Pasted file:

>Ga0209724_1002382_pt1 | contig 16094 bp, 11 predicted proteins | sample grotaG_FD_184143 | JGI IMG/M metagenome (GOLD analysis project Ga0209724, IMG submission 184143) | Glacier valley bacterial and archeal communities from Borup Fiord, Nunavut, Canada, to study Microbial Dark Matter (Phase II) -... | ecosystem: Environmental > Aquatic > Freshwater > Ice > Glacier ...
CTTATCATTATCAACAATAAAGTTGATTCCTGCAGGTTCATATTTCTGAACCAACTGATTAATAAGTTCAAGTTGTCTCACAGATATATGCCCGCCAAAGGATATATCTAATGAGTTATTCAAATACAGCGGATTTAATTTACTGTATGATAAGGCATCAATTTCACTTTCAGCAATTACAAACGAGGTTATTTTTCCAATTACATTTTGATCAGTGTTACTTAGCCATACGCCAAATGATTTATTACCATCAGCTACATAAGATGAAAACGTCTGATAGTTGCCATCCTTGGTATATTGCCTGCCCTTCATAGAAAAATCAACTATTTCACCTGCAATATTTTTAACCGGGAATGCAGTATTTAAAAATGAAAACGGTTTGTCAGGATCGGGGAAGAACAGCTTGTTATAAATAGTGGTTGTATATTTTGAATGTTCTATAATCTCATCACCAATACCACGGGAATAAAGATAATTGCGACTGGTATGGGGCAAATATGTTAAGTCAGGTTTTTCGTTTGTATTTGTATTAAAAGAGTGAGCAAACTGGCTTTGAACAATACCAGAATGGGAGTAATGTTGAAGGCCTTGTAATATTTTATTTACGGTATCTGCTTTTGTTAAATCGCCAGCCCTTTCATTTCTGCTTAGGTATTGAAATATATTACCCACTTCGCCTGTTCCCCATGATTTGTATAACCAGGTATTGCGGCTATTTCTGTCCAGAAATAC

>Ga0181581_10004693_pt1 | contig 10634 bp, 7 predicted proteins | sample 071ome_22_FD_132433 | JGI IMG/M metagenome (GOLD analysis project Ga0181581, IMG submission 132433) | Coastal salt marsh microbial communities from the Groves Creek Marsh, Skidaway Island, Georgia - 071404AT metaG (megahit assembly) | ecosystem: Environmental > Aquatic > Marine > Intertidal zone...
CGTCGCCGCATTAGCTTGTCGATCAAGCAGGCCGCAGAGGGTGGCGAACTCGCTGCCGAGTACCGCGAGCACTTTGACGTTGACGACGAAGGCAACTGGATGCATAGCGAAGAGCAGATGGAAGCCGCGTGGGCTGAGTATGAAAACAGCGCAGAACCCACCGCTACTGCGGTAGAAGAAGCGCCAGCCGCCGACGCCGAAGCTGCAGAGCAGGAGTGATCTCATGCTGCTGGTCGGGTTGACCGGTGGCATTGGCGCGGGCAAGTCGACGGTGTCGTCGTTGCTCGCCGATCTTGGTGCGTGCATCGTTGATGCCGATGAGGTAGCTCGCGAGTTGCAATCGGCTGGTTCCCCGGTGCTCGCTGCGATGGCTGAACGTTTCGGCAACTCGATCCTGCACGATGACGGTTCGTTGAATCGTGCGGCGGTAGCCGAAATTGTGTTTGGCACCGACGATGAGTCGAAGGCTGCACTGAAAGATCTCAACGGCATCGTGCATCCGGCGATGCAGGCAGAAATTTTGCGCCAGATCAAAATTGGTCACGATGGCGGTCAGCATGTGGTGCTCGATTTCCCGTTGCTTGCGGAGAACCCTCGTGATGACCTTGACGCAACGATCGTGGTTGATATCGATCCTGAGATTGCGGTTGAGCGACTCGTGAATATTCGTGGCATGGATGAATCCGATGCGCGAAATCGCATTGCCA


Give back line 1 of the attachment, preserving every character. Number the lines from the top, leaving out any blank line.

>Ga0209724_1002382_pt1 | contig 16094 bp, 11 predicted proteins | sample grotaG_FD_184143 | JGI IMG/M metagenome (GOLD analysis project Ga0209724, IMG submission 184143) | Glacier valley bacterial and archeal communities from Borup Fiord, Nunavut, Canada, to study Microbial Dark Matter (Phase II) -... | ecosystem: Environmental > Aquatic > Freshwater > Ice > Glacier ...